Many people are under the misconception that Food Stamps is a Welfare Program. No, it is not. Rather, it is a program of the United States Department of Agriculture (USDA) which in most states is administered by he Department of Social Services (Income Maintenance Bureau = Welfare Department). I was an Eligibility Technician determining clients’ eligibility for Welfare (Aid to Families with Dependent Children), Food Stamps, and Medical. Each program had different rules and regulations for eligibility, so a client could have $3000 and be eligible for Food Stamps, while $1500 was the maximum a person could have to receive AFDC. There are very poor people who take pride in their appearance; they don’t have to look like slobs. People can get clothing from a Gemach ( a lending library of clothing, food, toys, etc. free or for a small donation). Some Gemach’s have new and gently used merchandise. Why shouldn’t people look good? When you look good you feel good about yourself. Maintaining dignity and self esteem is important regardless of one’s economic status. Dan l’chaf zchus – judge people favorably.

  10. ” In ancient Israel, the Tribe of Zevulun (Zebulon) would engage in commerce and they supported the members of the Tribe of Yissachar (Issachar), who studied Torah full-time.”

    This nonsense needs to stop being perpetuated. There is a late midrash which states that Zevulun helped market Yissachar’s wares. The idea that Yissachar learned Torah full time is a recent idea only used to justify the non-working kollel-niks. Getting paid to learn Torah (and we are not talking about _teaching_) is contrary to almost all Jewish sources up to the last 100 years. Voluntarily not working – and raising one’s children with this goal – is anathema to the Torah and to the Talmud.

    • almost all jewish sources
      like kesef mishneh, tashbatz, shulchan aruch, mishnah berurah. all classic halachic texts that codified the disagreement with the Rambam on this issue and categorically permit and encourage kollelim.

  11. But he didn't answer her questions at all! He just said "oh well don't judge". That is silly, she is making a valid point. And the way he just brushed off the children question! That is a serious issue! People irresponsibly choose to have more children than they can support and everyone suffers including their own children! I think there is a real problem in the religious community of people throwing their hands up and saying "G-d will provide!". There are families who consciously decide to choose a lifestyle that will force them to rely on tzedaka and that is not right. Also one explanation that was used here for why a mother on welfare would have a designer handbag is that perhaps she is getting money from her family….well that is ridiculous, if she is using her parent's money on handbags she doesn't really need the handout.

    • Rabbi Jack Abramowitz says:

      I didn’t dismiss the children issue, I shared my opinion: everyone should be allowed to have as many children as they want. I don’t think anyone – black or white, rich or poor, Jew, Christian or Muslim, should have family size dictated to them. That is a very dangerous precedent and, historically, I would say that such things tend not to end well. (Girls are not exactly a treasured commodity in one-child China, and the Nazis – always our go-to for bad precedents – sterilized 400,000 people with such “undesirable” traits as blindness, deafness, mental illness, alcoholism, etc.) If the government wants to say, “We’ll subsidize up to 5 children” or whatever, that’s fine, but I vehemently oppose the idea that external forces should dictate anyone’s family size. (“Pro-choice?” Large families are also a choice!)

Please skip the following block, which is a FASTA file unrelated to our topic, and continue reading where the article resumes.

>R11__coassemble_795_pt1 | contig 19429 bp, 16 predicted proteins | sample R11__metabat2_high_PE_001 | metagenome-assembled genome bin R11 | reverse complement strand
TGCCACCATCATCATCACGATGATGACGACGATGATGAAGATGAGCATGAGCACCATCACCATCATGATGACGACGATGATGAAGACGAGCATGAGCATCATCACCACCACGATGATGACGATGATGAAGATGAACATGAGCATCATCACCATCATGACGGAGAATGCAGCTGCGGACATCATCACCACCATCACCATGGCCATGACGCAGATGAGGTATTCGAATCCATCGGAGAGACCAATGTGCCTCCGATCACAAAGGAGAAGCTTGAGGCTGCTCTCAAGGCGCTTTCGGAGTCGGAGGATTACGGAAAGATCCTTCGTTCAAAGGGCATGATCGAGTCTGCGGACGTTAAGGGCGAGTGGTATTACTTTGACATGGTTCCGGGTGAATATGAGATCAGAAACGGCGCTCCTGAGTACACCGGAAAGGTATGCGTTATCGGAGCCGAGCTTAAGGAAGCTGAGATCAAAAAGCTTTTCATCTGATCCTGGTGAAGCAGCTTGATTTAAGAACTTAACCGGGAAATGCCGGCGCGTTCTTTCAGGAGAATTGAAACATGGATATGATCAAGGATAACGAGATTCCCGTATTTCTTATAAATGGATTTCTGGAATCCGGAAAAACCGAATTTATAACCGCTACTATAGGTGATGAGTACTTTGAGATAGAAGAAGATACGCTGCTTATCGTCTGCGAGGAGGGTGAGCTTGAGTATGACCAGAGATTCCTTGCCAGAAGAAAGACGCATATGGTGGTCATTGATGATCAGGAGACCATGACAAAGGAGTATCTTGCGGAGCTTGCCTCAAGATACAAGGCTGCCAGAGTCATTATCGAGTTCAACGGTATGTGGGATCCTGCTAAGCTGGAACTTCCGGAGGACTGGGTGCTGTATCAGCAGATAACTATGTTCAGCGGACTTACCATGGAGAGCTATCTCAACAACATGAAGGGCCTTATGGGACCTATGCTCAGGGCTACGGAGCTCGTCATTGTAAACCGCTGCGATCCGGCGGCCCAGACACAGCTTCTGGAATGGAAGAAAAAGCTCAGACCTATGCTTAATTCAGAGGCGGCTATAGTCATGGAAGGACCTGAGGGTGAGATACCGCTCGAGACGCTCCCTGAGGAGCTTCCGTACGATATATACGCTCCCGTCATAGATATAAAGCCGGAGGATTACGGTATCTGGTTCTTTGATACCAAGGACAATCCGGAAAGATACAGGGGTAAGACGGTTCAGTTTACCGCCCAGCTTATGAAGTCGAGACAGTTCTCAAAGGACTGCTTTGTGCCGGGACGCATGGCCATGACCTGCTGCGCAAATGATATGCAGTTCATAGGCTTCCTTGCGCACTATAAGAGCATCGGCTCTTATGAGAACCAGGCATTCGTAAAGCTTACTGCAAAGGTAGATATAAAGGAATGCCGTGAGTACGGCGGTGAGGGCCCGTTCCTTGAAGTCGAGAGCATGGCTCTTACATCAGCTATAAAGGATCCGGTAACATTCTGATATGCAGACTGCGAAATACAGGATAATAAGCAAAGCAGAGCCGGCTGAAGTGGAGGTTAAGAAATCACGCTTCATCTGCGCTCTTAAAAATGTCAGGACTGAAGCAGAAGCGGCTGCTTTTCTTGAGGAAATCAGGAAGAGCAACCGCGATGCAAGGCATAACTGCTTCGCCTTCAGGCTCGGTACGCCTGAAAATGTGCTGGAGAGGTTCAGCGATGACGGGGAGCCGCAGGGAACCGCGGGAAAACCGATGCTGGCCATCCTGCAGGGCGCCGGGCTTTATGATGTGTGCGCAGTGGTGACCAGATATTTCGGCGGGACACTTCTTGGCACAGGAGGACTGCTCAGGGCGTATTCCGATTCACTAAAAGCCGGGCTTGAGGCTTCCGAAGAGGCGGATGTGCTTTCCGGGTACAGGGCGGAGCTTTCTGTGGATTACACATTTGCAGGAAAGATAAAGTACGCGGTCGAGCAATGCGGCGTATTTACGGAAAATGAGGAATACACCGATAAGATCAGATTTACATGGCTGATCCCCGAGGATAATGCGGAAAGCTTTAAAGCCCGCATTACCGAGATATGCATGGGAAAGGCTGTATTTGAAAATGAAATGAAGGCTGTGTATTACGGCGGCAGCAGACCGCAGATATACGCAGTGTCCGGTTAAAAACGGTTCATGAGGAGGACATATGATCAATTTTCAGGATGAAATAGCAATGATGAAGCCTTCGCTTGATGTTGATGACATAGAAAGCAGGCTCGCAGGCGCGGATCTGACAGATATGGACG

Full disclaimer: in case anyone thinks I’m justifying my own lifestyle, I’m not. I have three children.

      • Rabbi Jack Abramowitz says:

        *disclosure, not disclaimer, lol.

      • Most of the developed world is no longer reproducing at replacement levels. Even India will soon stabilize at replacement levels, and by 2100 the world is expected to stabilize or big to go below replacement levels, which will be very challenging.
        Even with very Orthodox families have 6 or even 10 or more children, North America is still only at 1.89 children per woman, below the replacement rate of 2.1. Since there may be grave economic consequences to sub-replacement, don’t think of it as them having too many children and having to depend on welfare, think of it as them being subsidized to do a very necessary job nobody else seems willing to do.
        I’m actually not being tongue in cheek, if it weren’t for immigration we would be up the creek by now.
        And anyone can find designer purses at second-hand shops with a bit of luck.

  12. Totally agree with Rabbi Abramowitz on this one YOu cannot judge anyone else..Many ppl may have large families, (Mine included) & although I am not on any Gov't assistance, I still can dress decently & look good..I am also a good shopper/bargain hunter & never pay full price for anything (LOVE CLEARANCE!).. These women may have had financial stability at one time but maybe their husbands lost their jobs?, & they may get hand me downs/donations from others, received presents or have won a designer bag at a Chinese auction, get designer stuff from Gmachs, ..You really never know

  13. Yitzchak Sheffrin says:

    Anyone who has learned even a little Talmud will know that different traditions have learned apparently conflicting understandings of the same situation. The joy of Torah is to reconcile the differing views to arrive at the Truth. Sometimes this is elusive. But we NEVER dismiss an opposing view as nonsense. Zach is clearly not a Ben Torah.

  14. Shoshi Rose Lewis says:

    I agree with you Shari,,knowing should judge another person.

  15. Rachel Golomb i believe that Rabbi Abramowitz didn't address the # of kid issue because it's a separate issue really. there IS a conversation about BC in Jewish law and in what situations it's valid to use it. my sense is that he didn't want to start a whole different discussion.